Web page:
Meta-review of implementation determinants for policies promoting healthy diet and physically active lifestyle: application of the Consolidated Framework for Implementation Research

Karolina Lobczowska, Anna Banik, Katarzyna Brukalo, Sarah Forberger, Thomas Kubiak, Piotr Romaniuk, Marie Scheidmeir, Daniel A. Scheller, Juergen M. Steinacker, Janine Wendt, Katarzyna Wieczorowska-tobis, Marleen P.M. Bekker, Hajo Zeeb, Aleksandra Luszczynska*

*Corresponding author for this work

Research output: Contribution to journalArticleAcademicpeer-review

Abstract

Background
Although multiple systematic reviews indicate that various determinants (barriers and facilitators) occur in the implementation processes of policies promoting healthy diet, physical activity (PA), and sedentary behavior (SB) reduction, the overarching synthesis of such reviews is missing. Applying the Consolidated Framework for Implementation Research (CFIR), this meta-review aims to (1) identify determinants that were systematically indicated as occurring during the implementation processes and (2) identify differences in the presence of determinants across reviews versus stakeholder documents on healthy diet/PA/SB policies, reviews/stakeholder documents addressing healthy diet policies versus PA/SB policies targeting any population/setting, and healthy diet/PA/SB policies focusing on school settings.
Methods
A meta-review of published systematic scoping or realist reviews (k = 25) and stakeholder documents (k = 17) was conducted. Data from nine bibliographic databases and documentation of nine major stakeholders were systematically searched. Included reviews (72%) and stakeholder documents (100%) provided qualitative synthesis of original research on implementation determinants of policies promoting healthy diet or PA or SB reduction, and 28% of reviews provided some quantitative synthesis. Determinants were considered strongly supported if they were indicated by ≥ 60.0% of included reviews/stakeholder documents.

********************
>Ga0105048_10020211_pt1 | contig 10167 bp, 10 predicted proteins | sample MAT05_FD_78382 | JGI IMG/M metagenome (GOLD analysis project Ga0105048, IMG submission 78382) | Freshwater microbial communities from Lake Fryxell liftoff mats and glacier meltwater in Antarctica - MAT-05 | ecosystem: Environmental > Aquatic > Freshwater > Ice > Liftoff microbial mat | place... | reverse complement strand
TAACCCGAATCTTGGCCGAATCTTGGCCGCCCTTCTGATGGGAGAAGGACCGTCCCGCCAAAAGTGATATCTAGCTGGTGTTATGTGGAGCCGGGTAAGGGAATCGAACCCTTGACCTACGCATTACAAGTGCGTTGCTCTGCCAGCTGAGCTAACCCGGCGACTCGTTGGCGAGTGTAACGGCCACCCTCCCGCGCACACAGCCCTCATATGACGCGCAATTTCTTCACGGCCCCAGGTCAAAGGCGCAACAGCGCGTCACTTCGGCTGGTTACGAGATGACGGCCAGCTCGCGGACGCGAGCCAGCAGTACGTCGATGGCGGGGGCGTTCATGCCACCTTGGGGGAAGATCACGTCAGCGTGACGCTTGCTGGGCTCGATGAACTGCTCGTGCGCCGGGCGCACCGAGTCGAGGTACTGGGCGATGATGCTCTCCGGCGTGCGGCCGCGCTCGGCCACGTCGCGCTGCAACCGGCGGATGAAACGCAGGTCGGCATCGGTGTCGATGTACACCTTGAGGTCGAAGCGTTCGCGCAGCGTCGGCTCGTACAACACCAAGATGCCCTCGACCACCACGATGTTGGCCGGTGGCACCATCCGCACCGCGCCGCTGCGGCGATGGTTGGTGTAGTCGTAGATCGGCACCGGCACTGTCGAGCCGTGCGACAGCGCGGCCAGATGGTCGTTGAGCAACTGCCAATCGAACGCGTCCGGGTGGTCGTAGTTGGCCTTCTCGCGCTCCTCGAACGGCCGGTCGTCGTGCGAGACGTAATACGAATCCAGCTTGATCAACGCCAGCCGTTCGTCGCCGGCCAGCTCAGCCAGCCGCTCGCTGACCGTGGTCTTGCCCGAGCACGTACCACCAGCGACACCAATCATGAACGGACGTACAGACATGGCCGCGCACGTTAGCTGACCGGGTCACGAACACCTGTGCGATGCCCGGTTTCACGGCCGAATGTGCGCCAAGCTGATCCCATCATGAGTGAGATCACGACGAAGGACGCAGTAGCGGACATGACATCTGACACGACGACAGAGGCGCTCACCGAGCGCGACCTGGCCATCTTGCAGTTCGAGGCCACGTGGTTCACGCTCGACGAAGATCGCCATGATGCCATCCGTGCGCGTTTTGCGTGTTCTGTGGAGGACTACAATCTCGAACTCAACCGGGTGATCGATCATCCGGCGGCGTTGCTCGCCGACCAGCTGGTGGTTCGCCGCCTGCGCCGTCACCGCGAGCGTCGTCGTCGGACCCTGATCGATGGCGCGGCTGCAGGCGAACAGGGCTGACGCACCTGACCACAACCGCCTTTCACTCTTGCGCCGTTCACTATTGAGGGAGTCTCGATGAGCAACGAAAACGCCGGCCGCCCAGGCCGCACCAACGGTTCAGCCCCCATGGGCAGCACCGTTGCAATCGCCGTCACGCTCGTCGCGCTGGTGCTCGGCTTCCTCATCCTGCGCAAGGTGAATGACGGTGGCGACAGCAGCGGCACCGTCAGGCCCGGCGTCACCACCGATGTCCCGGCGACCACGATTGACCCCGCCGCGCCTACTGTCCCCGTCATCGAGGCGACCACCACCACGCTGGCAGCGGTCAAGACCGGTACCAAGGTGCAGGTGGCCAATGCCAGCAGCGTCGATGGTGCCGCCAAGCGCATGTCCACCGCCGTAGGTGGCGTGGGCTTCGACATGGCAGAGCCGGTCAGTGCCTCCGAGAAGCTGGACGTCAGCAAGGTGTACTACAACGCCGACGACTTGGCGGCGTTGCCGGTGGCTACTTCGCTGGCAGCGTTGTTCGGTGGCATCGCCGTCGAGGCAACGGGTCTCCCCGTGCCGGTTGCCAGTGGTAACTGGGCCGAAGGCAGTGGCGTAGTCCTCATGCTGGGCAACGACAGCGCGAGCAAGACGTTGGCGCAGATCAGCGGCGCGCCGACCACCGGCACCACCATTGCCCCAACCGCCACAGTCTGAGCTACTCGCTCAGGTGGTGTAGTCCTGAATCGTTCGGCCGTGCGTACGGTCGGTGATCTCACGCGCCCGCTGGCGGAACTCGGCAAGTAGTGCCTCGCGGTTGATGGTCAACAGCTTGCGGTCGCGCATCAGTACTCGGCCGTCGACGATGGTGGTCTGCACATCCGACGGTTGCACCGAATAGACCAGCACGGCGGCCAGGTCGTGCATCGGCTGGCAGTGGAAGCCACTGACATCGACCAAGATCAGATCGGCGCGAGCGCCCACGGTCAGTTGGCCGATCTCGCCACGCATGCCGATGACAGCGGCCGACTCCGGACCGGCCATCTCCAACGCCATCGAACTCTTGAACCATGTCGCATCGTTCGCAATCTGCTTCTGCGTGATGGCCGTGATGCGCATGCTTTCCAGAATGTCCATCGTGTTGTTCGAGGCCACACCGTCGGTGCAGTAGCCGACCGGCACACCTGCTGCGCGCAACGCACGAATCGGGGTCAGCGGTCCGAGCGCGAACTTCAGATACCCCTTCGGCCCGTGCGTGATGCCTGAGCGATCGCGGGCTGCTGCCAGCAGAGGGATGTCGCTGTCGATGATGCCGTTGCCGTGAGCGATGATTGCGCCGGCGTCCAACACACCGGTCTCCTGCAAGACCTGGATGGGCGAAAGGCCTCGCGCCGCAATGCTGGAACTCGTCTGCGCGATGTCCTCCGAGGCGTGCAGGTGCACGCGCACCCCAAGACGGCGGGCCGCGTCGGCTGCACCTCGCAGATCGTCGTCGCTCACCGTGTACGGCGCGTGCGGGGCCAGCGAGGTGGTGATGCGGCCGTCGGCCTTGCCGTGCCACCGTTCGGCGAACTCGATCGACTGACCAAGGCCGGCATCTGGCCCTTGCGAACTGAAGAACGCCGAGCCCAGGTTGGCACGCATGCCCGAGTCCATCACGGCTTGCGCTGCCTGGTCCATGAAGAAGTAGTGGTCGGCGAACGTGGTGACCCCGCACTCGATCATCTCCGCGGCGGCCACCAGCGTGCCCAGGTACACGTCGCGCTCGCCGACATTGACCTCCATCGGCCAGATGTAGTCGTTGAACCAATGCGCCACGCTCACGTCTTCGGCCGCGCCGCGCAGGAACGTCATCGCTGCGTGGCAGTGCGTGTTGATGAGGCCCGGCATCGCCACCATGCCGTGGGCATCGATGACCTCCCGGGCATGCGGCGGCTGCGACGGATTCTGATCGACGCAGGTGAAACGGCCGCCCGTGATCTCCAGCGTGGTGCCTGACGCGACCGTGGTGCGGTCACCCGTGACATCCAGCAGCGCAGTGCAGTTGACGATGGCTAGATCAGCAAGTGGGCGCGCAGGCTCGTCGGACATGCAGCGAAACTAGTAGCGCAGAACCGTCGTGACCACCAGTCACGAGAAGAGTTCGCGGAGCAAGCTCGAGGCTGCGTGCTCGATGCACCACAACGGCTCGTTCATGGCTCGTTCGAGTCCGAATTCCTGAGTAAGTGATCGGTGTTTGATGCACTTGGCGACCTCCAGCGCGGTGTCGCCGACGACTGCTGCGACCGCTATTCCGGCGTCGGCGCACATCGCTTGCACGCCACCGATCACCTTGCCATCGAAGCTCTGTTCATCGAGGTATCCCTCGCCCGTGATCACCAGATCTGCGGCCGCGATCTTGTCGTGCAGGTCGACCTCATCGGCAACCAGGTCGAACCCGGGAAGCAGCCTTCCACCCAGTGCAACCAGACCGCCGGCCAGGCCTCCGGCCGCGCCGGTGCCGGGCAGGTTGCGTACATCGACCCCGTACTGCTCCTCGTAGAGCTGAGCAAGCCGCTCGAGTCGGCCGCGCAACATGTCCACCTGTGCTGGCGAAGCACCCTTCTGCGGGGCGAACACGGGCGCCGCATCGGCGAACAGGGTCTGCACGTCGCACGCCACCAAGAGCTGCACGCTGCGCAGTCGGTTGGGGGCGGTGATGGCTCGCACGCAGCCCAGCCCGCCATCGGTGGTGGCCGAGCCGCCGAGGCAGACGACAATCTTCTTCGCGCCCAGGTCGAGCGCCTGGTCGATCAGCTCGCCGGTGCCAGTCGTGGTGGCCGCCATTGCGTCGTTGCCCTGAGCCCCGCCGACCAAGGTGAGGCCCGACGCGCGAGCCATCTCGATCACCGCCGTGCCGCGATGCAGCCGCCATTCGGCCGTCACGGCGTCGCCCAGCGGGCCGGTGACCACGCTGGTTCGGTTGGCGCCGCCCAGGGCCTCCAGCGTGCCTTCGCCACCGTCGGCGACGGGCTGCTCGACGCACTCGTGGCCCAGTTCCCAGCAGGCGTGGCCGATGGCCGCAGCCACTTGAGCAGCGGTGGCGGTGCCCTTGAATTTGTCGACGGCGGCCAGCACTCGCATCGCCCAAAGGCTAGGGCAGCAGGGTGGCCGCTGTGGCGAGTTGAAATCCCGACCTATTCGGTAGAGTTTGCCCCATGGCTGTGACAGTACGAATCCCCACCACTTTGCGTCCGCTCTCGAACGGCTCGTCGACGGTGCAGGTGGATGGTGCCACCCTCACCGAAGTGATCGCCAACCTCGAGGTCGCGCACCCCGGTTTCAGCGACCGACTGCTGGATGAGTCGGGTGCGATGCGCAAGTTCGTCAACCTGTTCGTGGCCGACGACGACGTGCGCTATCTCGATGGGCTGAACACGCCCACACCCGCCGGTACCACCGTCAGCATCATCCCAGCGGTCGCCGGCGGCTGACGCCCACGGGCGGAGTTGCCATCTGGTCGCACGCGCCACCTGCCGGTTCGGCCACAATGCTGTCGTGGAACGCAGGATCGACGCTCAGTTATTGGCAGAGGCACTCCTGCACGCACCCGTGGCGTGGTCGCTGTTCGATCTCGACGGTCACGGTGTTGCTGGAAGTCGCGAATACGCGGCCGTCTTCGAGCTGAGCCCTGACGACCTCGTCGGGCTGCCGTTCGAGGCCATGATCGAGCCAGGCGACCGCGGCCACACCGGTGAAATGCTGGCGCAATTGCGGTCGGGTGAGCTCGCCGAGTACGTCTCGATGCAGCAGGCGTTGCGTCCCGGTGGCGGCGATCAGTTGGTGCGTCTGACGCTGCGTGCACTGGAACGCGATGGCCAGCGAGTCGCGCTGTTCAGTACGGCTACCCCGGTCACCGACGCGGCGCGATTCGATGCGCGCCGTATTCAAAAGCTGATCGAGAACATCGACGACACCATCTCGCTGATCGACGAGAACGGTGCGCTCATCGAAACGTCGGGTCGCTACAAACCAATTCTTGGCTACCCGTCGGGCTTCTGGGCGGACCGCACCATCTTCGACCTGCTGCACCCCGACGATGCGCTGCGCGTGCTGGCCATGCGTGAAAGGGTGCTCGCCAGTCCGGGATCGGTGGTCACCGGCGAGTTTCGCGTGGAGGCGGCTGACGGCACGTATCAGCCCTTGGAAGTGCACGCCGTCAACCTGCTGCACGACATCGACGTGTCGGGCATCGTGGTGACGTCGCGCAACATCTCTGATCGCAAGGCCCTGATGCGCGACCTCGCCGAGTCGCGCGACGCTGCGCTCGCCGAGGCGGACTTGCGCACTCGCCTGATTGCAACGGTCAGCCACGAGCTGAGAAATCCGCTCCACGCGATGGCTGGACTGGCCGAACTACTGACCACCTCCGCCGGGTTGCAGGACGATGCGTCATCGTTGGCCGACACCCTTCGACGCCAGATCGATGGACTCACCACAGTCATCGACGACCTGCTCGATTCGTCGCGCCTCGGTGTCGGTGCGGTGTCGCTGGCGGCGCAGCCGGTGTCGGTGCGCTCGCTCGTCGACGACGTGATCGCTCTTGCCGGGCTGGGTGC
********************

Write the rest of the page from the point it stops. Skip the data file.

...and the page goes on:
Results
Across the 26 CFIR-based implementation determinants, seven were supported by 66.7–76.2% of reviews/stakeholder documents. These determinants were cost, networking with other organizations/communities, external policies, structural characteristics of the setting, implementation climate, readiness for implementation, and knowledge/beliefs of involved individuals. Most frequently, published reviews provided support for inner setting and individual determinants, whereas stakeholder documents supported outer and inner setting implementation determinants. Comparisons between policies promoting healthy diet with PA/SB policies revealed shared support for only three implementation determinants: cost, implementation climate, and knowledge/beliefs. In the case of healthy diet/PA/SB policies targeting school settings, 14 out of 26 implementation determinants were strongly supported.
Conclusions
The strongly supported (i.e., systematically indicated) determinants may guide policymakers and researchers who need to prioritize potential implementation determinants when planning and monitoring the implementation of respective policies. Future research should quantitatively assess the importance or role of determinants and test investigate associations between determinants and progress of implementation processes.
Original languageEnglish
Article number2
JournalImplementation Science
Volume17
Issue number1
DOIs
Publication statusPublished - 6 Jan 2022

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